Here's the list of city councillors who support defunding the Toronto Police
Toronto city councillors Josh Matlow and Kristyn Wong-Tam have submitted a motion proposing to defund the Toronto Police Service in order to reallocate funds to community resources, and many residents of the city are eager to know which members of city council plan to support it.
The motion — which was originally submitted last week and proposed defunding the police service by 10 per cent — has since been amended to recommend defunding the TPS budget ($1.22 billion) by a minimum of 10 per cent.
This is why two city councillors want to defund the Toronto police https://t.co/m3hYf0XSdT #Toronto #TorontoPolice pic.twitter.com/nq1KnoesuU— blogTO (@blogTO) June 10, 2020
The expanded motion also recommends non-policing alternatives to 911 dispatch for non-criminal service calls, stopping the use of deadly force and chemical/military-style weapons against unarmed civilians, taking the budget appeal powers away from the TPS board and setting up a new community accountability table.
"A Work in Progress: We've been having hundreds of phone calls and listening. The motion has been revised to no longer restrict the request to 10%, focus on alternatives to policing, ending use of deadly force, accountability & more: Conversations continue," wrote Matlow on Twitter Monday morning when announcing the changes.
We’ve had hundreds of insightful conversations about our motion to rein in the police budget. Today @JoshMatlow and I expanded the motion to immediately ban deadly force, expand accountability & defund TPS to a MINIMUM of 10%. We’ll continue to listen. https://t.co/TiupKK0CJM— Kristyn Wong-Tam (@kristynwongtam) June 15, 2020
The proposal comes amid protests and outrage from people all over the world following the death of George Floyd at the hands of police officers in Minneapolis, as well as Regis Korchinski-Paquet's mysterious death after an interaction with police in Toronto.
These events and countless others have caused many to take a stand against anti-Black racism and demand concrete change, and this motion is just one of many ways governments are responding.
"Show us 10% where we can reallocate to the roots of violence in our city, and also explore alternatives to policing in certain cases."— blogTO (@blogTO) June 11, 2020
Today on the Only in #Toronto podcast, @JoshMatlow talks about his motion to defund the police https://t.co/A5uEZ0A9nC #Ontario #DefundPolice pic.twitter.com/8CoXgFN19M
It's difficult to know whether or not the motion actually has a chance of passing at this point considering Toronto has a mayor and a city council that have been resistant to any reallocation of the police budget in the past — as Matlow told me in an interview last week.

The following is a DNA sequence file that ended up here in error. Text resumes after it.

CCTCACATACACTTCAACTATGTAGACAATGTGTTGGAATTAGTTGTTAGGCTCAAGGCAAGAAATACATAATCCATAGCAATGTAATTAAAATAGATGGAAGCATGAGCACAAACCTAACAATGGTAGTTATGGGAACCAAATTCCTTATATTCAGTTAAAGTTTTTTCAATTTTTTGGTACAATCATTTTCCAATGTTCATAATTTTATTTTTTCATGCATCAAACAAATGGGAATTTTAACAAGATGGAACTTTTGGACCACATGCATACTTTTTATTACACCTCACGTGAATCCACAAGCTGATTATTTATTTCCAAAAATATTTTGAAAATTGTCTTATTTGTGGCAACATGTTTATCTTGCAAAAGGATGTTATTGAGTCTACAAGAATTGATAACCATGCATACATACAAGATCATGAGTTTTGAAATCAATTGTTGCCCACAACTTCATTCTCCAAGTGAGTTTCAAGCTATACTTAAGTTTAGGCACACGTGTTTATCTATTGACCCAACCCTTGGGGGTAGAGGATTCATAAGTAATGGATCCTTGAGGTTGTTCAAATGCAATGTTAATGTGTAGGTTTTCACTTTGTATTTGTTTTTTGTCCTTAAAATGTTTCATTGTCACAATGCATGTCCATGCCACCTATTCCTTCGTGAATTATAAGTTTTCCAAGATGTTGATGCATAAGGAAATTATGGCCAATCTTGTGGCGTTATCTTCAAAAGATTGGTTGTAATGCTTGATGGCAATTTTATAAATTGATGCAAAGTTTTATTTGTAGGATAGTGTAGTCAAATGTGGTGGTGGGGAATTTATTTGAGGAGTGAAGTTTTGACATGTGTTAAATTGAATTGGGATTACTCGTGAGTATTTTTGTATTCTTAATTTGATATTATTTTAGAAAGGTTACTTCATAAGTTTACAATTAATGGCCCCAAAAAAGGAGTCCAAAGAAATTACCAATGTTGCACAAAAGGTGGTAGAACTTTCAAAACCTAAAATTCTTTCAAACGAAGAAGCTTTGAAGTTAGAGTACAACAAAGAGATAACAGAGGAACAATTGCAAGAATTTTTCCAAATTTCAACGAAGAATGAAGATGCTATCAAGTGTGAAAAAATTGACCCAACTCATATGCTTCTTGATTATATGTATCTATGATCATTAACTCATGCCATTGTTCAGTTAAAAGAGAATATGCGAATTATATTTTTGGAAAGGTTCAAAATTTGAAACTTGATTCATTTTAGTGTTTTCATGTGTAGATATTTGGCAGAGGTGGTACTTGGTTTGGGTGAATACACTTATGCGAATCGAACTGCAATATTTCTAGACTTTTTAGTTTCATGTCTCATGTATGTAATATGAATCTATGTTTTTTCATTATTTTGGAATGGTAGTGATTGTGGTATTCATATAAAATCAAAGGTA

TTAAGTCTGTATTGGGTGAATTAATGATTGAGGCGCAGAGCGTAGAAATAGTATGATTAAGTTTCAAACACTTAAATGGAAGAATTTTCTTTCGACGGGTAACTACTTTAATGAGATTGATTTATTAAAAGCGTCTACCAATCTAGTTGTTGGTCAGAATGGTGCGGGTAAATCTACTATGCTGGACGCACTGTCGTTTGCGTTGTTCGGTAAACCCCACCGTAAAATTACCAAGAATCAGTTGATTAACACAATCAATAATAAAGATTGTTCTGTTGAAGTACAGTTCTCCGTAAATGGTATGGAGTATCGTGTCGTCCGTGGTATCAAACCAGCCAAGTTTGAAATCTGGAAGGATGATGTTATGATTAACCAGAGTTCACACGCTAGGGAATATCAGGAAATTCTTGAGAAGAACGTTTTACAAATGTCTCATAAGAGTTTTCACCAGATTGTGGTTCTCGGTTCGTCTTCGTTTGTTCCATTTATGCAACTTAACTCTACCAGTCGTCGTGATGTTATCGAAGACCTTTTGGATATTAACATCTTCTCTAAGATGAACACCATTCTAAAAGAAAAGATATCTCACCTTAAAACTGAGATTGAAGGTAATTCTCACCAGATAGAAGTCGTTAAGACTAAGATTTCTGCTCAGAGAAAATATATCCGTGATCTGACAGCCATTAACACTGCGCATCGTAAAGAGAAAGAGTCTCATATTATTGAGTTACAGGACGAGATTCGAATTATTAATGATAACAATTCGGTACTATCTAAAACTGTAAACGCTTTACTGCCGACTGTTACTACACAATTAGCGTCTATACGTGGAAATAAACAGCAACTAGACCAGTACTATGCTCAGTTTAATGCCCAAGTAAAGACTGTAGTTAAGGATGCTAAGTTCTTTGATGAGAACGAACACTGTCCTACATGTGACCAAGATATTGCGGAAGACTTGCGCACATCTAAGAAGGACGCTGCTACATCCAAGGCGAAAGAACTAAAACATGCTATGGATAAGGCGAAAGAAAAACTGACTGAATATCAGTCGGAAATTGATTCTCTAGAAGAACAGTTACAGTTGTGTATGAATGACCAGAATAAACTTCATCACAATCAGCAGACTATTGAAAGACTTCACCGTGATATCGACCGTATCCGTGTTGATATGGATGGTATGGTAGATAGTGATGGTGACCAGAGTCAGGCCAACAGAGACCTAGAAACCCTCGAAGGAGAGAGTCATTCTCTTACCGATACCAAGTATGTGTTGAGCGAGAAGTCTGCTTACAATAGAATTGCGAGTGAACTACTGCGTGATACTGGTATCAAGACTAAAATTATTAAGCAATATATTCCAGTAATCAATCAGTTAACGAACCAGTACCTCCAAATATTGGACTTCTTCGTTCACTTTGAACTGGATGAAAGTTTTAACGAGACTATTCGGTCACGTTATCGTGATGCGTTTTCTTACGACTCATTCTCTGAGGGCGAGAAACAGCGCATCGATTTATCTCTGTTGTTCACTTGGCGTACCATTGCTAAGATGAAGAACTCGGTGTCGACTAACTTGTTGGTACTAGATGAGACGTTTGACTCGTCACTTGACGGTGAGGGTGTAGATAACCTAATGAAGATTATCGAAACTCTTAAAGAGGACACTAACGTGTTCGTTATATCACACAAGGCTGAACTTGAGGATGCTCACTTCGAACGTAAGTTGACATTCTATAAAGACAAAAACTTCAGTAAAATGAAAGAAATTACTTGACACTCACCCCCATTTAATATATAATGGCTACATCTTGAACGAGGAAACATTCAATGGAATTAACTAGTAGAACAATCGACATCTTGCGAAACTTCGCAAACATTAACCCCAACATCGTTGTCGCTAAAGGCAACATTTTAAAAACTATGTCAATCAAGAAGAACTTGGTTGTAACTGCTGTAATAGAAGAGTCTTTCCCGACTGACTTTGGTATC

So far, only a handful of councillors have openly and publicly stated their support for the motion in addition to Matlow and Wong-Tam: Mike Layton (University-Rosedale), Gord Perks (Parkdale-High Park) and Joe Cressy (Spadina-Fort York).
"The violence and police actions we are seeing against our Black and Indigenous brothers and sisters must end. We can't let this keep happening. Now is the time for action. We must work to defund the police while we reinvent public safety that will make it safer for everyone," wrote Layton on Twitter this past weekend, indicating his support for the recommendation.
Spokespeople for both Cressy and Perks also confirmed that they plan to support the motion.
If you want to #DefundThePolice in #Toronto, please call your city Councillor and @JohnTory telling them to support Councilor Matlow's motion.— Jeremy Large (@JeremyEBSLarge) June 15, 2020
Visit https://t.co/DwEffkkjrI for how to contact your councilor, including a phone script and sample letter. #BLMToronto #BLM pic.twitter.com/mDLuYo5hfE
"I will be supporting this motion," Perks said in an emailed statement. "Our funding priorities must be centred on a robust system of social supports and services, including ongoing investments in Black and marginalized communities. No budgetary demand of the TPS should ever stand in the way of that system."
On the other hand, councillors that have not yet made a comment on the motion or the Black Lives Matter movement as a whole, or who actively oppose the motion, include James Pasternak (York Centre), Frances Nunziata (York South-Weston), Michael Ford (Etobicoke North), Jim Karygiannis (Scarborough-Agincourt), Mark Grimes (Etobicoke-Lakeshore), Stephen Holyday (Etobicoke Centre), Denzil Minnan-Wong (Don Valley East), Paul Ainslie (Scarborough-Guildwood), Gary Crawford (Scarborough Southwest) and Cinthia Lai (Scarborough North).
Mayor John Tory has also said he plans to vote against the motion, and is instead in favour of various policing reforms and changes, such as mandating body cameras, collecting race-based statistics and community policing.
There’s an effort to sideline our motion and replace it with a Police Services Board report, supported by Mayor Tory, to prevent the changes we’re advocating for. Please make your voice heard at the TPS board meeting on June 19 & at the Toronto city council meeting on June 29th. pic.twitter.com/vSzewMjELu— Josh Matlow (@JoshMatlow) June 16, 2020
Others have meanwhile shown interest in the idea or published anti-racism statements in support of some kind of change, but have not committed to supporting it in practice.
Those councillors include Mike Colle (Eglinton-Lawrence), Brad Bradford (Beaches-East York), Ana Bailão (Davenport), Jennifer McKelvie (Scarborough-Rouge Park), Anthony Perruzza (Humber River-Black Creek), Paul Ainslie (Scarborough-Guildwood), Shelley Carroll (Don Valley North), Michael Thompson (Scarborough Centre), John Filion (Willowdale) and Paula Fletcher (Toronto-Danforth).
The motion will be up for debate at the next council meeting beginning June 29, and it will require 17 votes to wave deferral to a committee and then 14 votes to pass.
Join the conversation Load comments